Van Gogh’s Sunflowers is valued at around $70 million, the Mona Lisa at $850 million. I can get a print of Bob Willoughby’s Audrey or Lartigue’s early muse, the supreme narcissist, Chou Valton, or Kertész’s wonderful Winterscene, timeless and spiritual, for a few thousand dollars. Not that I have ever had a few thousand dollars to spend on a photograph.
All I’m sure about is that Bob Willoughby had genius. He has been dubbed, ‘the man who virtually invented the photojournalistic motion picture still,’ an incredibly dull epithet for a photographer who could see into souls. He worked with stars like Judy Garland and Dustin Hoffman, and jazz musicians like Chet Baker and Billy Holliday. But Willoughby said his favourite subject was Audrey Kathleen Ruston, Audrey Hepburn to us. The peculiar fact about the particular photograph that mirrors Genie’s photo is that it is only half a picture. Rosemary Clooney, auntie to George, is in the other half of the original, but is often edited out.
‘‘Although there is no record of my mother’s letters to my father at this time, or at any other time come to that, it is possible to find something of her in his words. He sympathises with the pressure she must feel over their wedding arrangements, the distress and even doubt caused by their being apart, and he is achingly tender, writing twice or three times a week…’
‘Uncle Pete is Mum’s brother and one of my personal heroes, a man with qualities I have always tried hard to emulate. ‘Measure twice, cut once’ is a favourite phrase of his. He inherited his own father’s stoicism, enduring what cannot be changed and changing what must be changed, both usually involving a cup of tea and a toolkit. He cared for his own mother, my maternal grandmother, visiting her daily for fifteen years or more, taking her calls in the middle of the night, risking the wrath of his own partner to meet her often unreasonable demands.’
‘Statistics vary, but according to Carers UK, there are more than seven million carers in the UK – that is one in ten people – which, when you think about it, means there are a huge number of ordinary folk performing extraordinary feats of love and care every single day, and paying an enormous price themselves. Shocking, really.’
Given that family carers are unpaid, untrained and often unsupported, you might be interested to learn the estimated economic value of their contribution in the UK is calculated at £132bn a year. Don’t ask me how the authorities get to this figure, but we can assume one measure might be the cost of providing similar levels of care through professionals and institutions.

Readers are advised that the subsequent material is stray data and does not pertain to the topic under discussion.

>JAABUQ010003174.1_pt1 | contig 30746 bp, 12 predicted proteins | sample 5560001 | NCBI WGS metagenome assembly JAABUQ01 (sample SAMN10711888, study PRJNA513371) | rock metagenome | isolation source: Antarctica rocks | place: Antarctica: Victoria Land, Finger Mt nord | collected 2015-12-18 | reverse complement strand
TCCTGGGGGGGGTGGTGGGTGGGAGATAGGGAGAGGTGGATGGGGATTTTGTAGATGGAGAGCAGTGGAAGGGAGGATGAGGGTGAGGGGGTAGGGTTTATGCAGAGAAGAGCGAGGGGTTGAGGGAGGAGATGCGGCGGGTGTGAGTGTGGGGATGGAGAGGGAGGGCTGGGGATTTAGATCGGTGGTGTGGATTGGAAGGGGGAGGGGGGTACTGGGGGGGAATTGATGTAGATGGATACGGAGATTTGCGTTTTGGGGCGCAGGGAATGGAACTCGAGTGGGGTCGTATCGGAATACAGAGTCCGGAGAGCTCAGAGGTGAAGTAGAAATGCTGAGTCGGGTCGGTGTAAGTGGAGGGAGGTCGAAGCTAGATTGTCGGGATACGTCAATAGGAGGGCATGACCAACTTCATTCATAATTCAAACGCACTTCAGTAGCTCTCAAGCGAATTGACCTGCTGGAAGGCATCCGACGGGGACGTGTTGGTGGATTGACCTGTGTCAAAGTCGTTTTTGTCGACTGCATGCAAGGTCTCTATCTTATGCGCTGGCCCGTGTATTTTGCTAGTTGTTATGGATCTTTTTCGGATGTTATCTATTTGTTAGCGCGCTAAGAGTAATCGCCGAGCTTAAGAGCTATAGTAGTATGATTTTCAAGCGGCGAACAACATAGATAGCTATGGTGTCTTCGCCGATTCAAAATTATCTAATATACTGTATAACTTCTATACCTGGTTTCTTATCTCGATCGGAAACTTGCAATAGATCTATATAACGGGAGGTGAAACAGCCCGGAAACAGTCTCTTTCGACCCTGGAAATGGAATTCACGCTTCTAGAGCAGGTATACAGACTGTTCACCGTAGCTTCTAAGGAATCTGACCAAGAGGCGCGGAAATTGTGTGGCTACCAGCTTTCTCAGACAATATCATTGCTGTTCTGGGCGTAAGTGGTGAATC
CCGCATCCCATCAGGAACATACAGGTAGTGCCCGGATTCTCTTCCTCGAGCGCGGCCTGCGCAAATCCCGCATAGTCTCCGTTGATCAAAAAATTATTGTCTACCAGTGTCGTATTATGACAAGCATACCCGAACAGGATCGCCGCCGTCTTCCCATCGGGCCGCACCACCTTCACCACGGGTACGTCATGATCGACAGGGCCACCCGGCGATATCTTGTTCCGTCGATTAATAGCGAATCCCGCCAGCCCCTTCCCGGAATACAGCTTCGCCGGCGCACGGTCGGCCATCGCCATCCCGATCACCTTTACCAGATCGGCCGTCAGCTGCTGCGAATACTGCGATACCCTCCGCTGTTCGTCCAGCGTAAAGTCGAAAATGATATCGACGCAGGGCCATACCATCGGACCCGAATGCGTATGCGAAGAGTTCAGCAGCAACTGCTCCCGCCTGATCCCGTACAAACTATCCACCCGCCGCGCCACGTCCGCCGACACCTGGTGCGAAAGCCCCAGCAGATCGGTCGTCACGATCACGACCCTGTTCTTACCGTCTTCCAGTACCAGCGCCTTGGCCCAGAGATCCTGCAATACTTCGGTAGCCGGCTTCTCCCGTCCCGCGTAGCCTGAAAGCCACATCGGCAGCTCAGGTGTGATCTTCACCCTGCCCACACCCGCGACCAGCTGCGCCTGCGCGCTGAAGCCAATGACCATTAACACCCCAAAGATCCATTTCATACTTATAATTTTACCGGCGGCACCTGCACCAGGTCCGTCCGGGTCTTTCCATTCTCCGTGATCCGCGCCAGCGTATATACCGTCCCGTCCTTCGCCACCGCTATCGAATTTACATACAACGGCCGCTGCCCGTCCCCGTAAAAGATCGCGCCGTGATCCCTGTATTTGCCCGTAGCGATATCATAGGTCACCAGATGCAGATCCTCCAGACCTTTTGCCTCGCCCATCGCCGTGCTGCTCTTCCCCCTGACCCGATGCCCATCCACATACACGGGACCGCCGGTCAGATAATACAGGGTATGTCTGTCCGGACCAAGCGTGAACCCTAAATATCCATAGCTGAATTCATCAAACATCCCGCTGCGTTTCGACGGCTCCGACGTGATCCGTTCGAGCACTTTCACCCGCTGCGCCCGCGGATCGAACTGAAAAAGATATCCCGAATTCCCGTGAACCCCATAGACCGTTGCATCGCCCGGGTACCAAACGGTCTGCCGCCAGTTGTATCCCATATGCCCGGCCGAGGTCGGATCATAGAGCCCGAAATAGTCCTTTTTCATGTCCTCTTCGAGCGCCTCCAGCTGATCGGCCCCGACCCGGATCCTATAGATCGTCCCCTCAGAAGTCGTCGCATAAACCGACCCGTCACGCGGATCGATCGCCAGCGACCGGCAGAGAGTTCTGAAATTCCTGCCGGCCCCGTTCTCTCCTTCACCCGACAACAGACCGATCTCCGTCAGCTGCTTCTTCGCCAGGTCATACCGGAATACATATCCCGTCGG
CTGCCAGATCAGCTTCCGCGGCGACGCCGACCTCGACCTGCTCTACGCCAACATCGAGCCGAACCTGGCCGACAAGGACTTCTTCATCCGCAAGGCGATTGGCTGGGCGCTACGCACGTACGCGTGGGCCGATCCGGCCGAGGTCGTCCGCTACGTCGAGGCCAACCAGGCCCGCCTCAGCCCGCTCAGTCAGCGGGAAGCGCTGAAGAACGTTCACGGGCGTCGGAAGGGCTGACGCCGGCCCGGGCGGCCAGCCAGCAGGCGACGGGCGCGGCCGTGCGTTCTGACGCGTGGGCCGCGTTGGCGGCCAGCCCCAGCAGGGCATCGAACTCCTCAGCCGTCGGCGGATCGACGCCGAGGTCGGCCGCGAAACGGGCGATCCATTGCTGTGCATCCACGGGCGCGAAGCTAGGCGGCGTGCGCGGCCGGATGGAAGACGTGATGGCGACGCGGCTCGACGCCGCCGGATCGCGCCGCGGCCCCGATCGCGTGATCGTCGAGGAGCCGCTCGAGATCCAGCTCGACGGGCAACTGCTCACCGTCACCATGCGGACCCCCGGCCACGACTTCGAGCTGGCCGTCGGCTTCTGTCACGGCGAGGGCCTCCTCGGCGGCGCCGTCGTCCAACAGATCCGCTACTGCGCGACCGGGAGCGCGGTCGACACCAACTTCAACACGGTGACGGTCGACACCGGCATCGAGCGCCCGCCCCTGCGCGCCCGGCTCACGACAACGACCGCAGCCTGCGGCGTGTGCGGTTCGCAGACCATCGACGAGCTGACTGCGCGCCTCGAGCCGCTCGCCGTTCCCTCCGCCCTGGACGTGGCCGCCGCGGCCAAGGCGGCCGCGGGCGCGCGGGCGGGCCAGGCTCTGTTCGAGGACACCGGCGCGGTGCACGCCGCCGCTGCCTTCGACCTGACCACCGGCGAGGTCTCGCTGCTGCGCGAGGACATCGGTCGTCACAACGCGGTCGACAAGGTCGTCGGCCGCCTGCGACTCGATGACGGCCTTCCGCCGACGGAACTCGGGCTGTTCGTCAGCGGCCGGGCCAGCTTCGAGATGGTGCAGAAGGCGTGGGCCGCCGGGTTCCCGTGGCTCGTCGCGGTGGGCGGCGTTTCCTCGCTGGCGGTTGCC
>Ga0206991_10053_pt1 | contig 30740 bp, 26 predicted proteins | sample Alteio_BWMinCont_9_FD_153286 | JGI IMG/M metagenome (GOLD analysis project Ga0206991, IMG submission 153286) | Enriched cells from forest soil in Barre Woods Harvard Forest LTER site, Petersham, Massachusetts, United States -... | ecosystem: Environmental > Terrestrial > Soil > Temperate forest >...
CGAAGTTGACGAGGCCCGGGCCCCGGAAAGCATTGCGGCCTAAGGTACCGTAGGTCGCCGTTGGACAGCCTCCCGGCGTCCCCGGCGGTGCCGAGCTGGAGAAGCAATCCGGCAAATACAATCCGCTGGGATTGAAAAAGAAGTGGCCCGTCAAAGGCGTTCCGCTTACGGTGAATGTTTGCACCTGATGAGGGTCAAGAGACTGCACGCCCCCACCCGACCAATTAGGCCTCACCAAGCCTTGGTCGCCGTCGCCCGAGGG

Those hundreds of billions are equivalent to all the healthcare services put together, including all social care and the National Health Service, or two and a half times the UK’s annual defence budget, or one and a half times the nationwide education budget, just by way of comparison. That’s a lot. And enough. Statistics can cause dizziness.
‘In One Hundred Years of Solitude, Gabriel García Márquez wrote that ‘Sex is the consolation you have when you can’t have love.’ Okay, Gabriel, I’m with you, because I think I might be doomed to see out my days in solitude. Must I cease to hope? Or live on in desire? And where the hell is my consolation?
Like Theresa, the lovely Irish lady from the care home, I feel like shouting out to anyone who’ll listen, ‘Nurse, Nurse, what should I be doing?’
Written in 1966 by the incomparable Neil Diamond, probably my favourite sixties hit
I bought the audio cassette, (…long time ago), of Peter Coyote, an actor with a wonderful voice, reading Zen Mind, Beginner’s Mind, by Shunryu Suzuki, when I was looking for something, anything, that would get me through the confusion of a marriage falling apart. I’m not sure I really understood very much, nor was I ever very good at meditation, but I picked up one precept…
Sounds so simple doesn’t it? But what I think it means, bear of little brain that I am, is pay attention to things as they are, not as you wish they were or as they ‘should’ be, but simply as they are.
Michel de Montaigne was a sixteenth century French statesman and author who wrote “Essais’, essays or ‘attempts’, to translate literally, and is often credited with inventing the form. In 1571, he retired from public life and for the next twenty years or so, wrote on any subject that took his fancy, sitting at a desk in the round turret room of his chateau. “I am myself the matter of my book” he said.
‘When I was thirteen or so, I spent a year at a boarding school; not the posh sort, but a shape-up-and-stand-tall kind of place run by a former military man along military lines, designed to take children who were not thriving in the state system and give them a chance to flourish in the countryside.’